A child’s physical and mental development depend on good nutrition. The most critical stages of a child’s development occur during his first thousand days—though good nutrition continues to be important to long-term development to age 5 and beyond. Malnutrition and under-nutrition during these years may lead to stunting for life. After age 5, a child’s capacity to function and learn in school is seriously affected by lack of food or micronutrient deficiencies, especially of iron, vitamin A, and iodine.

Hungry children cannot focus on their schoolwork, and micronutrient-deficient children do not learn as well and are sick more often. For girls, poor nutrition affects their reproductive development, increasing their chances of giving birth to developmentally deficient babies. Nutrition programs have been mainstreamed into IRD’s health and community livelihood programs. Some illustrative examples follow.


In Cambodia, where there is a high incidence of low birth weight, IRD is conducting operations research to explore ways to improve maternal nutrition. One idea being studied is the incorporation of new technology to measure hemoglobin in the blood to better detect and treat anemia. The new device is small, convenient, easy to use, and low cost. Another idea under study is to measure the ease and cost of providing macronutrient food supplements to pregnant women.


IRD child nutrition and school feeding programs focus on helping mothers improve their child feeding practices
and on encouraging communities to send their children to school with school feeding, sanitation and deworming initiatives, school gardens, and other incentives. Whenever possible, IRD incorporates nutrition interventions into a developmental package that includes food security, good education, maternal and child health, and agriculture systems—including improved value
chains and infrastructure.

Also in Cambodia, IRD’s child nutrition improvement program is designed to reduce the number of children under age 5 who die of or become sick due to malnutrition. The program uses the Hearth model to link mothers who successfully nourish their children to mothers of malnourished children. The mothers provide peer-to-peer training on proper feeding techniques. Through this model, IRD encourages exclusive breastfeeding for at least the first six months of a child’s life to prevent food and waterborne infections. IRD is also socially marketing nutritionally fortified foods, oral rehydration solutions, and zinc supplements.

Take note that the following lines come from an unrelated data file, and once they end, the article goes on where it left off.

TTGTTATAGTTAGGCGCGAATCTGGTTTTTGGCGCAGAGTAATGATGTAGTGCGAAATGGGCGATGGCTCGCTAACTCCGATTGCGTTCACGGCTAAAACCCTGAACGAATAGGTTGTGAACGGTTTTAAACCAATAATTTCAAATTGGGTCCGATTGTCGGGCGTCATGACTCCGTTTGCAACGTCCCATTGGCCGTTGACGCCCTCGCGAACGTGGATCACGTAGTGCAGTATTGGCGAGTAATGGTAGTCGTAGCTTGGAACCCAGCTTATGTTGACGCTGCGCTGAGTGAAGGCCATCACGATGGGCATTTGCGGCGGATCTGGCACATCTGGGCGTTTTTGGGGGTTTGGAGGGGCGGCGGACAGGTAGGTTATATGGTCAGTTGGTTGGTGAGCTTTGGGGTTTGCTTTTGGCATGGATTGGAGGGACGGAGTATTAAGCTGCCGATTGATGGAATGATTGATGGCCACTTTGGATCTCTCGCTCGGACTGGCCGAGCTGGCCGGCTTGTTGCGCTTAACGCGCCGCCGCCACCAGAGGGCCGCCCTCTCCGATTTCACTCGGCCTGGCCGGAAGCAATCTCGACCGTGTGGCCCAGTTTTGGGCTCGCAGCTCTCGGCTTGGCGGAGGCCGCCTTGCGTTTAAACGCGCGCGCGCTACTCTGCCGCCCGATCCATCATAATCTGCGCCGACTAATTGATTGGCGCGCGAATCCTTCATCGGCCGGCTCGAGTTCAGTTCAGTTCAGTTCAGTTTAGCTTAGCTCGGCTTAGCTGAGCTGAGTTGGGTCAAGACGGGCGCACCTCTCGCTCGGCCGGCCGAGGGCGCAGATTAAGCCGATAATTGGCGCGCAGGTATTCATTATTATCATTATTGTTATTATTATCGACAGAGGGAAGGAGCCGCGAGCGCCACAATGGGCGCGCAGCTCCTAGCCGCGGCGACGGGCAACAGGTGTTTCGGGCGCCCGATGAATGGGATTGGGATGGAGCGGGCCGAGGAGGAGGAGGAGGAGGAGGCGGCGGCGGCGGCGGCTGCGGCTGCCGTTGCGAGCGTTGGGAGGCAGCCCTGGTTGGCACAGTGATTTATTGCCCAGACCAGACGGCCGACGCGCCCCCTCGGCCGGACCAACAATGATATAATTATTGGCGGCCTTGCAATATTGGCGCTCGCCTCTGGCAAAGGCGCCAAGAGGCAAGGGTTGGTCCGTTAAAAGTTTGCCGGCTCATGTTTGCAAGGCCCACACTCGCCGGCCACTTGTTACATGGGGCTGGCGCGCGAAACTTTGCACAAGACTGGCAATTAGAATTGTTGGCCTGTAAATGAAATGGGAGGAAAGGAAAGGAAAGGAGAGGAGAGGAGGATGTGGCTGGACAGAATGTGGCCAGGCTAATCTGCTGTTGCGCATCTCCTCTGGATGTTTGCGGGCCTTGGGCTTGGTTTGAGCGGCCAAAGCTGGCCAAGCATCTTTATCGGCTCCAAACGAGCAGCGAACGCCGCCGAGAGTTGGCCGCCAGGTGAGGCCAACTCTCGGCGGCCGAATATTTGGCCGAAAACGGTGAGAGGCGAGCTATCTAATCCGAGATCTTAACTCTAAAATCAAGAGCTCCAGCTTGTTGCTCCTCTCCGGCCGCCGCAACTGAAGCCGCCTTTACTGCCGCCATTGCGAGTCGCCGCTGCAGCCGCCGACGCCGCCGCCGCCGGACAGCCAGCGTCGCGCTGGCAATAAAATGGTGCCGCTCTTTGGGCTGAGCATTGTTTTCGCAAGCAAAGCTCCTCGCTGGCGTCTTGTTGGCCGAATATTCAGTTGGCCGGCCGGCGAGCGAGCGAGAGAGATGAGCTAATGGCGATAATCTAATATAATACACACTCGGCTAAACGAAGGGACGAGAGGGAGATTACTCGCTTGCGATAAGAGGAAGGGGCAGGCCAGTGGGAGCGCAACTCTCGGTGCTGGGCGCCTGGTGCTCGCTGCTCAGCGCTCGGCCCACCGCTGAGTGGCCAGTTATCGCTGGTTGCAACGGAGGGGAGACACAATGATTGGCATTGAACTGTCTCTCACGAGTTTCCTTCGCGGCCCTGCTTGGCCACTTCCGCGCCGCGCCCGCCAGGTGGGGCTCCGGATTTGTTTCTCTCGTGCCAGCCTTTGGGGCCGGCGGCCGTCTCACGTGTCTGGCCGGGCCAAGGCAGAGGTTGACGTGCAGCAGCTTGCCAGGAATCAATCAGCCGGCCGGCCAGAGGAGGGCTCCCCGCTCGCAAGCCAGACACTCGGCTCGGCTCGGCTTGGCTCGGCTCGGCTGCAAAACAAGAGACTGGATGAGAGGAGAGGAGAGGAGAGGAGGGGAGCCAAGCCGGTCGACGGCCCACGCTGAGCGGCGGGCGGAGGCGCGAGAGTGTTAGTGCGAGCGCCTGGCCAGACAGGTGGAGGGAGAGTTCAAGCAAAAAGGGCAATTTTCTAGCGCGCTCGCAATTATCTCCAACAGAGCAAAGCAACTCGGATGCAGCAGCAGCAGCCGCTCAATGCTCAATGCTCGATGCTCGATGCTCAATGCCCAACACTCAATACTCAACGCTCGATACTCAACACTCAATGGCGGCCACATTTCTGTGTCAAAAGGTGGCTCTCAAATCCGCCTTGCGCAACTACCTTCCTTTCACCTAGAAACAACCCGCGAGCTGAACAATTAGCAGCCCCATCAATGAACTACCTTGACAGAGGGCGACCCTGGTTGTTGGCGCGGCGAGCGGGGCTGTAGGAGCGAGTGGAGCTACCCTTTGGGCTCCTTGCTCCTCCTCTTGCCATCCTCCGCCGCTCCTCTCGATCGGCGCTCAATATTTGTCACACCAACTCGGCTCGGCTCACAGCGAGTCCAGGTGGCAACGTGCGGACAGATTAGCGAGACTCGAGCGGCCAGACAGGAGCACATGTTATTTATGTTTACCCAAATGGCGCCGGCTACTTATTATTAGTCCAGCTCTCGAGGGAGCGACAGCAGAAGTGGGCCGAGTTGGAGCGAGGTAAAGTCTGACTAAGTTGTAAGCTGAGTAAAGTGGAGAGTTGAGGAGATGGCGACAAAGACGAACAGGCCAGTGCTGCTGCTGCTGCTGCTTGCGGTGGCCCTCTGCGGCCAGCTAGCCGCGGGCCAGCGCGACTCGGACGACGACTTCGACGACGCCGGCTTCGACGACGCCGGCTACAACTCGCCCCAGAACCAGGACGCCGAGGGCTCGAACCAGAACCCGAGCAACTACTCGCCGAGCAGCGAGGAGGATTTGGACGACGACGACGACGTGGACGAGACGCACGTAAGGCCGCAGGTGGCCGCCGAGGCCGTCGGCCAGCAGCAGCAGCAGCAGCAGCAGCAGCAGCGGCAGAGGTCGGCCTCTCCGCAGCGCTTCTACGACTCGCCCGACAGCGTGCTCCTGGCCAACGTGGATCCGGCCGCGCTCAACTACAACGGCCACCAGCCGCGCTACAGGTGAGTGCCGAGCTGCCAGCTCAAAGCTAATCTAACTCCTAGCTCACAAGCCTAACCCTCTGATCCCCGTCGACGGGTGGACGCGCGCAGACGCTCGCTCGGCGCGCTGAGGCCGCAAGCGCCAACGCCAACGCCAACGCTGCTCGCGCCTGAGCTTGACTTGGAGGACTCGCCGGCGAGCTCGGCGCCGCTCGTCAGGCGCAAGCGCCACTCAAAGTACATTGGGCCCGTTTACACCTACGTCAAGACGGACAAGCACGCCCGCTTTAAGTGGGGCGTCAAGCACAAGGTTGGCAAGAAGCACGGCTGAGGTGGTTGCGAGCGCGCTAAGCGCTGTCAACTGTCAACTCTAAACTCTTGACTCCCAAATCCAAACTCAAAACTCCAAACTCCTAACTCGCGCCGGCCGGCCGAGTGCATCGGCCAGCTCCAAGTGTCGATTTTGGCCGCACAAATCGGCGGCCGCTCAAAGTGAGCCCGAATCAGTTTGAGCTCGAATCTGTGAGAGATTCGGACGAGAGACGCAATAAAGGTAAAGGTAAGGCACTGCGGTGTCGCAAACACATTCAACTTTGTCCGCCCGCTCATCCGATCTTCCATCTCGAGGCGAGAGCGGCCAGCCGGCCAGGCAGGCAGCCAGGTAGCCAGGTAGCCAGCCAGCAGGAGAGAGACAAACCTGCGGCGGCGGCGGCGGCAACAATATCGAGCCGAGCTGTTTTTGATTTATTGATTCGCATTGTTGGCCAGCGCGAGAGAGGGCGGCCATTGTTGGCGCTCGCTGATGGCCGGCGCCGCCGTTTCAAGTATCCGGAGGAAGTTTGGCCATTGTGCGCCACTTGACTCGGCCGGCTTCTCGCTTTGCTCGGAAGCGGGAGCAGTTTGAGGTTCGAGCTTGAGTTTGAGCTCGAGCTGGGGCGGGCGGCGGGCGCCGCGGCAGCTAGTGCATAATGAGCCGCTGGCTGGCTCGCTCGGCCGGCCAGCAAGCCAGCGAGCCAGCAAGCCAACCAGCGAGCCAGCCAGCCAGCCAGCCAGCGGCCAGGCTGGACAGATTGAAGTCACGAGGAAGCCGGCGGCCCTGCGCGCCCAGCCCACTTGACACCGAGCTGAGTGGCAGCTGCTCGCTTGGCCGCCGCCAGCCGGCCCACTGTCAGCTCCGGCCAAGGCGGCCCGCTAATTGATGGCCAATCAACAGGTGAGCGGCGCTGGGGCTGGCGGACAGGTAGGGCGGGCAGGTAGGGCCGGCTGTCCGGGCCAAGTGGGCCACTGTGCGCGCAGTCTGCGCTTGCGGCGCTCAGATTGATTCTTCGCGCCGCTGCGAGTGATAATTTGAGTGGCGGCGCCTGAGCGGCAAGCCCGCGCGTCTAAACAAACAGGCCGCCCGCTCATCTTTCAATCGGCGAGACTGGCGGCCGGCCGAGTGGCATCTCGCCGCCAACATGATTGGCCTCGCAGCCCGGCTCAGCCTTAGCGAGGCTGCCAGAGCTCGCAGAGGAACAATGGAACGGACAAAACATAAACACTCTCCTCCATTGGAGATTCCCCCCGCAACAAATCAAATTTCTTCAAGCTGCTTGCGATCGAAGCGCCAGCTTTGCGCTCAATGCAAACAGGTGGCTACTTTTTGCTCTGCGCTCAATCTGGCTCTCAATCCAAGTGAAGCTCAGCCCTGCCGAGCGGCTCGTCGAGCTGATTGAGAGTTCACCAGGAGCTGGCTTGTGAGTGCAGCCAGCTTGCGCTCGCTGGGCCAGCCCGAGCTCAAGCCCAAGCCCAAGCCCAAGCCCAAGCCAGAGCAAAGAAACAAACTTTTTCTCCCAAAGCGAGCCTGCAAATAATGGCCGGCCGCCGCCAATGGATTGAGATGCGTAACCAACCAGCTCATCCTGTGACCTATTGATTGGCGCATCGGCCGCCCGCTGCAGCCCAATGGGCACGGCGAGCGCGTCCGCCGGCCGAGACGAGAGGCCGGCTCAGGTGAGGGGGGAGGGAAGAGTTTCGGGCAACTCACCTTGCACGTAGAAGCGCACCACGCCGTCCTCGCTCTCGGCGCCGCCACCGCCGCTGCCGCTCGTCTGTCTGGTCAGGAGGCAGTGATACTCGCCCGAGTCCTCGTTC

In Indonesia, IRD introduced a program of manufacturing and distributing fortified “snack noodles” to schoolchildren ages6 to 13. The program was combined with hygiene promotion to improve school
sanitation, training children to avoid soil-transmitted infections, and treatment of 75,000 children for worms. Students attending those schools received a package of noodles each school day over more than five years. The noodles were manufactured and packaged in Indonesia, providing long-term employment opportunities. Eventually, the noodles were offered to the public at a reasonable price , with no further need for subsidies. With IRD’s support, the concept of nutritional supplements for schoolchildren has been extended to Sri Lanka and Cambodia.


IRD uses commodities and funds provided by the US Department of Agriculture in countries like Liberia, where we are implementing a Food for Education program for 30,000 primary schoolchildren.
IRD is cooperating with local producers to deliver a protein-enriched beverage and snack package. In addition to providing needed protein and energy, these products are manufactured locally, creating jobs. Other incentives provided by the project include clubs that develop school-based farms and gardens and encourage children to stay in school, strengthening of parent-teacher-student associations, basic facility renovation, construction of handpumps and gender-segregated latrines, and deworming campaigns.


As a result of programs like these, parents are reporting that children who benefit from IRD nutrition and child feeding programs are healthier and more physically robust, teachers say they attend school more regularly, and are more attentive in class. And parents are sending more children to school—including girls—  showing their renewed awareness of theimportance of education and of the need for their involvement.